Kafka’s ‘A Message from the Emperor’: A New Translation

Franz Kafka, translated and with an introduction by Mark Harman
Franz Kafka; drawing by Tullio Pericoli

Kafka’s “A Message from the Emperor” made its first appearance in the Prague Zionist journal Die Selbstwehr (Self-Defense) in September 1919, the year the thirty-six-year-old Kafka composed his famous letter to his father. Hauntingly oblique, the story weaves together childlike hopefulness and stoical resignation, metaphysical yearning and psychological insight, a seemingly Chinese tale and covert Jewish themes.

When the composer Martin Bresnick asked me for a new version that he could set to music, I was mindful of the fact that Kafka often read his stories aloud with “a rhythmic sweep, a dramatic fire, and a spontaneity such as no actor ever achieves” (Max Brod). I wanted to create a text that could be read aloud in English since the very sound of Kafka’s German and the pattern of his syntax evoke the at-first-unimpeded progress of the emperor’s messenger and then the obstacles that begin to clog his path.

—Mark Harman


The emperor—it is said—has sent to you, the one apart, the wretched subject, the tiny shadow that fled far, far from the imperial sun, precisely to you has he sent a message from his deathbed. He bade the messenger kneel by his bed, and whispered the message in his ear. So greatly did he cherish it that he had him repeat it into his ear. With a nod of his head he confirmed the accuracy of the messenger’s words. And before the entire spectatorship of his death—all obstructing walls have been torn down and the great figures of the empire stand in a ring upon the broad, soaring exterior stairways—before all these he dispatched the messenger.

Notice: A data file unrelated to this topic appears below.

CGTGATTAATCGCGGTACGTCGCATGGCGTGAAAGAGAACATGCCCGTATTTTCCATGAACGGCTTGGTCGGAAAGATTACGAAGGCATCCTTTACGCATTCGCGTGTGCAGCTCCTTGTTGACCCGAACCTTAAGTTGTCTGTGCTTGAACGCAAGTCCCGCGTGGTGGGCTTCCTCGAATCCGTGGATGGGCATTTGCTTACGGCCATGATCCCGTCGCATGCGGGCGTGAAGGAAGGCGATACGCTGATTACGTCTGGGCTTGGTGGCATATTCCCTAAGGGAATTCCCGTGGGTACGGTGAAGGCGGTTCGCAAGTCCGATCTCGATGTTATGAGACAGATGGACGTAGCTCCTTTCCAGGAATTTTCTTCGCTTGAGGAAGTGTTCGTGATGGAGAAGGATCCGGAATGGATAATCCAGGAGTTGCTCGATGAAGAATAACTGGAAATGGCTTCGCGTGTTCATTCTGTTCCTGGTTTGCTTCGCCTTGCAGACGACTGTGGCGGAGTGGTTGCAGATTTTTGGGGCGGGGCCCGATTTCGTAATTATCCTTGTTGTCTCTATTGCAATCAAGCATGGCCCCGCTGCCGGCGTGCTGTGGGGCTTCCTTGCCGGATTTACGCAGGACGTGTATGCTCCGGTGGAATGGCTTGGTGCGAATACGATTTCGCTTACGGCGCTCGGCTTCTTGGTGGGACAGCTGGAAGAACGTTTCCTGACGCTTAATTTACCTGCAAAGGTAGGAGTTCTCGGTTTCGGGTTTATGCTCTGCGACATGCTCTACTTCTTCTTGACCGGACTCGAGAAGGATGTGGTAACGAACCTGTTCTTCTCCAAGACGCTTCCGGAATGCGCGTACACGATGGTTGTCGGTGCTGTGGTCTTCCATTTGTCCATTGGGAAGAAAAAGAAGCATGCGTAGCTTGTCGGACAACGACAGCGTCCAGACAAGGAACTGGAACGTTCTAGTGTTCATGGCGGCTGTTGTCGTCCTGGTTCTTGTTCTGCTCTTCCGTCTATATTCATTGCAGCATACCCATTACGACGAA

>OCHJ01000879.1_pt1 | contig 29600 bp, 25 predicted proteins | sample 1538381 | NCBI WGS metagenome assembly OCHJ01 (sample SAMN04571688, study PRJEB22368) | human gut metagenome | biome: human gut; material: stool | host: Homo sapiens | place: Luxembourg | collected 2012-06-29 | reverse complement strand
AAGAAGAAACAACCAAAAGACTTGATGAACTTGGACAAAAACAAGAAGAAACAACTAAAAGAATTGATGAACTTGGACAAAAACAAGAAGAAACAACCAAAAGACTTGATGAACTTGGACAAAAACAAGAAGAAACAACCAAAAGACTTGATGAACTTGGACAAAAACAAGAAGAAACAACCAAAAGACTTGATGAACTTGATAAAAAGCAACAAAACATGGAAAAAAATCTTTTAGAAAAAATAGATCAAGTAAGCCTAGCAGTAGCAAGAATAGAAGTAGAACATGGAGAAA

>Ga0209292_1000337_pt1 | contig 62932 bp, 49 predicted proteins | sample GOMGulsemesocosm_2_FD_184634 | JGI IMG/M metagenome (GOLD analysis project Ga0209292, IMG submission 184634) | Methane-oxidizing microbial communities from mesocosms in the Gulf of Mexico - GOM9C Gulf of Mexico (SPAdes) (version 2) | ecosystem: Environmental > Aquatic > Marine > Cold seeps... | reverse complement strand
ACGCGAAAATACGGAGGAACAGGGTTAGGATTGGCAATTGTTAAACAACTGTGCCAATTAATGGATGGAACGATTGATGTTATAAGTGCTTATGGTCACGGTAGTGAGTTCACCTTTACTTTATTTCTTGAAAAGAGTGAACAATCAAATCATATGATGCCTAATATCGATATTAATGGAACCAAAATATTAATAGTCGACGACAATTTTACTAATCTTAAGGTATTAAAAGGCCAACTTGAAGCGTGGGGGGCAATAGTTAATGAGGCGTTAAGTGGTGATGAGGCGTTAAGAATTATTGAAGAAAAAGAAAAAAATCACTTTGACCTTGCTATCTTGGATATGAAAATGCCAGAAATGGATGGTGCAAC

The messenger set out at once; a strong, an indefatigable man; thrusting forward now this arm, now the other, he cleared a path through the crowd; every time he meets resistance he points to his breast, which bears the sign of the sun; and he moves forward easily, like no other. But the crowds are so vast; their dwellings know no bounds. If open country stretched before him, how he would fly, and indeed you might soon hear the magnificent knocking of his fists on your door.

But instead, how uselessly he toils; he is still forcing his way through the chambers of the innermost palace; never will he overcome them; and were he to succeed at this, nothing would be gained: he would have to fight his way down the steps; and were he to succeed at this, nothing would be gained: he would have to cross the courtyard and, after the courtyard, the second enclosing outer palace, and again stairways and courtyards, and again a palace, and so on through thousands of years; and if he were to burst out at last through the outermost gate—but it can never, never happen—before him still lies the royal capital, the middle of the world, piled high in its sediment. Nobody reaches through here, least of all with a message from one who is dead.—You, however, sit at your window and dream of the message when evening comes.